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Combination Mesothelioma Therapy Shows Promise

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The National Institute of Cancerologia in Mexico City, Mexico will shortly be releasing results of a 30-month study to determine the efficacy of a combination drug therapy designed to improve the response and survival rates of pleural mesothelioma patients undergoing chemotherapy.
The study, which followed 30 pleural mesothelioma patients from September 2007 to April 2009, was conducted to determine whether a combination of two chemotherapy drugs, liposomal doxorubicin and Cisplatin®, would improve survival rates of these patients.
Most single-drug chemotherapy regimes have resulted in response rates of less than 20 percent. Combination therapies, including therapy with non-liposomal doxorubicin and cisplatin, have produced only slight higher response rates of about 25 percent.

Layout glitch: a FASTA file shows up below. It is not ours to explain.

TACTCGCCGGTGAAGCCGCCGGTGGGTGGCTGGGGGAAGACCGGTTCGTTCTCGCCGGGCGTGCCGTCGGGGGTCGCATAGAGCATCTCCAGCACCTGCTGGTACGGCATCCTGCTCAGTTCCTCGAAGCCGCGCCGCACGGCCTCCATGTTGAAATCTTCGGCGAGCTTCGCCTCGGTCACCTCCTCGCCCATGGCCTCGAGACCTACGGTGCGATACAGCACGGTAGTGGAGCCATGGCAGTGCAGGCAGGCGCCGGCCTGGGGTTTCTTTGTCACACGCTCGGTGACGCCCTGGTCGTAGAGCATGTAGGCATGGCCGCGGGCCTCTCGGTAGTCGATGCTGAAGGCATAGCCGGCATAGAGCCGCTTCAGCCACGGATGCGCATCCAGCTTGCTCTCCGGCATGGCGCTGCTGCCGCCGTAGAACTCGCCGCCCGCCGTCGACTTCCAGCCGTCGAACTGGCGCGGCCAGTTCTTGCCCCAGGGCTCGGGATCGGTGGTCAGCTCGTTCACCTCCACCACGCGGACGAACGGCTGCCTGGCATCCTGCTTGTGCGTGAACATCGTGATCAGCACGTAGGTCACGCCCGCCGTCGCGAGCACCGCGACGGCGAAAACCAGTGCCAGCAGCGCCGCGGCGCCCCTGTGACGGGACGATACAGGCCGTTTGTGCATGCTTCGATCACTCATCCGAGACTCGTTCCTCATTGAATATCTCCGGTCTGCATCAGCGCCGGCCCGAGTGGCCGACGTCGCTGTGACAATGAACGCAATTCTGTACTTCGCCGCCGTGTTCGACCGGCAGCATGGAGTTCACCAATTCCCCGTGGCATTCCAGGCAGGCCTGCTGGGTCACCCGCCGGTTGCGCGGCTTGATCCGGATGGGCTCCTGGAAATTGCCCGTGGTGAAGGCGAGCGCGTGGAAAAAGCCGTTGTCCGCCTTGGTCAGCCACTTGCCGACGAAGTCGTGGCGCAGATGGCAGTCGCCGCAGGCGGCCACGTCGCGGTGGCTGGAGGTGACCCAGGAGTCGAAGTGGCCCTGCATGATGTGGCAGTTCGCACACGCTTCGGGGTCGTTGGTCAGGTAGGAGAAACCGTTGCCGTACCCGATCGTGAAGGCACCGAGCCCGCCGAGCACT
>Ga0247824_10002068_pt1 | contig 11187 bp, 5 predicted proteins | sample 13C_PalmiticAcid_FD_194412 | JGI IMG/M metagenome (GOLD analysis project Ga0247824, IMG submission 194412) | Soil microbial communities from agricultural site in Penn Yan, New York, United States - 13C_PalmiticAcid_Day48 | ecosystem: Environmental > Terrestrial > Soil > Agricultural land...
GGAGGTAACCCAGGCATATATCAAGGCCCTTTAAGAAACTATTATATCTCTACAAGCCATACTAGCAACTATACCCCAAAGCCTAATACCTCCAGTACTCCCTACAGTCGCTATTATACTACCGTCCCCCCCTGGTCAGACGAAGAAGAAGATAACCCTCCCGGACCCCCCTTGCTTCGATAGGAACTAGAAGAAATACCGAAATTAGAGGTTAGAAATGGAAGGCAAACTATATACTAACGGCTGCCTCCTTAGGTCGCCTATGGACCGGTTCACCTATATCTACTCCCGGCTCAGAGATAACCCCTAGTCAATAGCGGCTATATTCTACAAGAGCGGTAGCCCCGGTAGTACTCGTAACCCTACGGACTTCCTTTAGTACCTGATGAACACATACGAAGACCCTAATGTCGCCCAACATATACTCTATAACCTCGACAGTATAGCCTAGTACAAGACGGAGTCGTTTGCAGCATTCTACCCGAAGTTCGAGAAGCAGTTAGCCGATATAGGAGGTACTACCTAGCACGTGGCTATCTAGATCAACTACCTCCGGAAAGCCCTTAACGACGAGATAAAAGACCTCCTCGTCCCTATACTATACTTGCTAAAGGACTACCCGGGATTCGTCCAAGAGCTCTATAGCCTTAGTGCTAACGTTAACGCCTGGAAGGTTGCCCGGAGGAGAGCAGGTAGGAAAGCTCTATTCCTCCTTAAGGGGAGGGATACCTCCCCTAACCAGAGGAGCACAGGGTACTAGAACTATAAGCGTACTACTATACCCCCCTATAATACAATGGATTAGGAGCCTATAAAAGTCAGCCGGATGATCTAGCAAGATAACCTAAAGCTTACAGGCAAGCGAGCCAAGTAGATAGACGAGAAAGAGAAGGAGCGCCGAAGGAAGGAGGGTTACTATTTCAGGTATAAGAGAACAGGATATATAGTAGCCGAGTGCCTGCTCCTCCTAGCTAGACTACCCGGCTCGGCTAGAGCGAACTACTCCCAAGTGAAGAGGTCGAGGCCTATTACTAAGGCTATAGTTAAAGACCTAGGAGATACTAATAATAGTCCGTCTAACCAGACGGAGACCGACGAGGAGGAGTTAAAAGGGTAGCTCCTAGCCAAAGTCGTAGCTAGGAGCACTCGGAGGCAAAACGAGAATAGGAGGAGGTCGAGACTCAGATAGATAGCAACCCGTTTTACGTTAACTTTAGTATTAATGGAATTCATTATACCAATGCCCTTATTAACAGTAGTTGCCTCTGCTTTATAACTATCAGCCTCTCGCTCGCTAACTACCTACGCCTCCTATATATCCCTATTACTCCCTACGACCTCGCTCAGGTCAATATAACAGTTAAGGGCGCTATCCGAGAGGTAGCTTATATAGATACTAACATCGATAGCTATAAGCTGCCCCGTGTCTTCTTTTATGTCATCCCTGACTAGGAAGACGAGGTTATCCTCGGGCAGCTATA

Researchers hope the liposomal form of doxorubicin will be more readily absorbed by cancer patients, improving survival rates and helping patients remain comfortable longer. Liposomes are “bubble-like” structures composed of the same material as cell membranes, and are often sued to deliver drugs in certain conditions where normal delivery might result in toxic side effects, or where deeper penetration of the affected cells is required.
Pleural mesothelioma is the most common form of mesothelioma, affecting the lining of the lungs and developing as a result of asbestos exposure. Pleural mesothelioma develops as the tissue which surrounds the lungs becomes embedded with tiny fibers of inhaled asbestos, and can occur decades after initial exposure. The most prevalent mesothelioma causes include direct or indirect workplace exposures. Currently, there is no cure for mesothelioma, although symptoms can be treated to improve comfort in those affected by the condition.
University of Wisconsin Professor Dr. H. Ian Robins, an oncologist who specializes in the treatment of mesothelioma and other cancers, is one of the many US-based physicians who specialize in the study of asbestos-caused cancers. There is no cure for mesothelioma, but many oncologists like Dr. Robins are devoted to the study of this disease and have the hope that a cure is not far off.

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